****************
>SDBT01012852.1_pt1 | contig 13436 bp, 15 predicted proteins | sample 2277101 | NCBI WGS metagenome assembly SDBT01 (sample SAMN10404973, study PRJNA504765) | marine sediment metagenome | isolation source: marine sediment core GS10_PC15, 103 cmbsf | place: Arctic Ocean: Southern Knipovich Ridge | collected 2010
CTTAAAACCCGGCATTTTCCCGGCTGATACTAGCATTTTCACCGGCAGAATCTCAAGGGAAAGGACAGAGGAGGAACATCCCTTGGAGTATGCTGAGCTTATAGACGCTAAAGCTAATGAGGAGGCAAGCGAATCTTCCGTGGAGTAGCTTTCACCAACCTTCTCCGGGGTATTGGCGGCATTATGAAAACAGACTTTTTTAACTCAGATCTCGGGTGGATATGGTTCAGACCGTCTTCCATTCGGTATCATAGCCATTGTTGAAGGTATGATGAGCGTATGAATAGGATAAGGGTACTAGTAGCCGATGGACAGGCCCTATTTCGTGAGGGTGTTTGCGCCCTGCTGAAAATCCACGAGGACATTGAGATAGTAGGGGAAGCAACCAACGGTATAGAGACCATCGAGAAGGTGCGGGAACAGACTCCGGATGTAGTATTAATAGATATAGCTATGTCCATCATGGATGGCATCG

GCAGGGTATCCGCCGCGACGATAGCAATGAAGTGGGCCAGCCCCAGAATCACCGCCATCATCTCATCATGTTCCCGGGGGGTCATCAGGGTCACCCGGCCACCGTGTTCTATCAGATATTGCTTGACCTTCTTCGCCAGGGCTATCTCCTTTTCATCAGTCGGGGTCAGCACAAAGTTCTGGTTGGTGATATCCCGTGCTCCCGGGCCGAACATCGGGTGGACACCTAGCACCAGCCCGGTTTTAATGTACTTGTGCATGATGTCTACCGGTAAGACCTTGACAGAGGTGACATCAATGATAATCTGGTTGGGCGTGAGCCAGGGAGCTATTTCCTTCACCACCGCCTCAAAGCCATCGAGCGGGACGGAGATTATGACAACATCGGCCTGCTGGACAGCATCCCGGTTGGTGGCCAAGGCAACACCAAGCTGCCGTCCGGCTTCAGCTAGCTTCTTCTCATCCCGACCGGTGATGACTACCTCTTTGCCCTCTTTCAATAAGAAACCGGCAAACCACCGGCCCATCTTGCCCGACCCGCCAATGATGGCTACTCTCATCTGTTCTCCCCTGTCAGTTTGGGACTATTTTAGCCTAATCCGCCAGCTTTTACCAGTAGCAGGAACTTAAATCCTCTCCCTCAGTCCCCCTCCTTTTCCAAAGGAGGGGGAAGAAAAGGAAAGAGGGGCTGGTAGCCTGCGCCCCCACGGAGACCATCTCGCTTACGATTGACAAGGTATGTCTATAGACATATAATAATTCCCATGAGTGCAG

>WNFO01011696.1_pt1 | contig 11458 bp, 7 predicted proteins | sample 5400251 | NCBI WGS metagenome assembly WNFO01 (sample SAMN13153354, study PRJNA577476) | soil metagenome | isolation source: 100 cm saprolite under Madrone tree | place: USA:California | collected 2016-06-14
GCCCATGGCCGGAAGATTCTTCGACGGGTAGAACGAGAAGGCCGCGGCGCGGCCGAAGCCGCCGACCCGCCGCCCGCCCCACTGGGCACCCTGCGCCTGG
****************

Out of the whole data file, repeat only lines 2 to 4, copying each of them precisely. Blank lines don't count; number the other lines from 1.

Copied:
CTTAAAACCCGGCATTTTCCCGGCTGATACTAGCATTTTCACCGGCAGAATCTCAAGGGAAAGGACAGAGGAGGAACATCCCTTGGAGTATGCTGAGCTTATAGACGCTAAAGCTAATGAGGAGGCAAGCGAATCTTCCGTGGAGTAGCTTTCACCAACCTTCTCCGGGGTATTGGCGGCATTATGAAAACAGACTTTTTTAACTCAGATCTCGGGTGGATATGGTTCAGACCGTCTTCCATTCGGTATCATAGCCATTGTTGAAGGTATGATGAGCGTATGAATAGGATAAGGGTACTAGTAGCCGATGGACAGGCCCTATTTCGTGAGGGTGTTTGCGCCCTGCTGAAAATCCACGAGGACATTGAGATAGTAGGGGAAGCAACCAACGGTATAGAGACCATCGAGAAGGTGCGGGAACAGACTCCGGATGTAGTATTAATAGATATAGCTATGTCCATCATGGATGGCATCG

GCAGGGTATCCGCCGCGACGATAGCAATGAAGTGGGCCAGCCCCAGAATCACCGCCATCATCTCATCATGTTCCCGGGGGGTCATCAGGGTCACCCGGCCACCGTGTTCTATCAGATATTGCTTGACCTTCTTCGCCAGGGCTATCTCCTTTTCATCAGTCGGGGTCAGCACAAAGTTCTGGTTGGTGATATCCCGTGCTCCCGGGCCGAACATCGGGTGGACACCTAGCACCAGCCCGGTTTTAATGTACTTGTGCATGATGTCTACCGGTAAGACCTTGACAGAGGTGACATCAATGATAATCTGGTTGGGCGTGAGCCAGGGAGCTATTTCCTTCACCACCGCCTCAAAGCCATCGAGCGGGACGGAGATTATGACAACATCGGCCTGCTGGACAGCATCCCGGTTGGTGGCCAAGGCAACACCAAGCTGCCGTCCGGCTTCAGCTAGCTTCTTCTCATCCCGACCGGTGATGACTACCTCTTTGCCCTCTTTCAATAAGAAACCGGCAAACCACCGGCCCATCTTGCCCGACCCGCCAATGATGGCTACTCTCATCTGTTCTCCCCTGTCAGTTTGGGACTATTTTAGCCTAATCCGCCAGCTTTTACCAGTAGCAGGAACTTAAATCCTCTCCCTCAGTCCCCCTCCTTTTCCAAAGGAGGGGGAAGAAAAGGAAAGAGGGGCTGGTAGCCTGCGCCCCCACGGAGACCATCTCGCTTACGATTGACAAGGTATGTCTATAGACATATAATAATTCCCATGAGTGCAG

>WNFO01011696.1_pt1 | contig 11458 bp, 7 predicted proteins | sample 5400251 | NCBI WGS metagenome assembly WNFO01 (sample SAMN13153354, study PRJNA577476) | soil metagenome | isolation source: 100 cm saprolite under Madrone tree | place: USA:California | collected 2016-06-14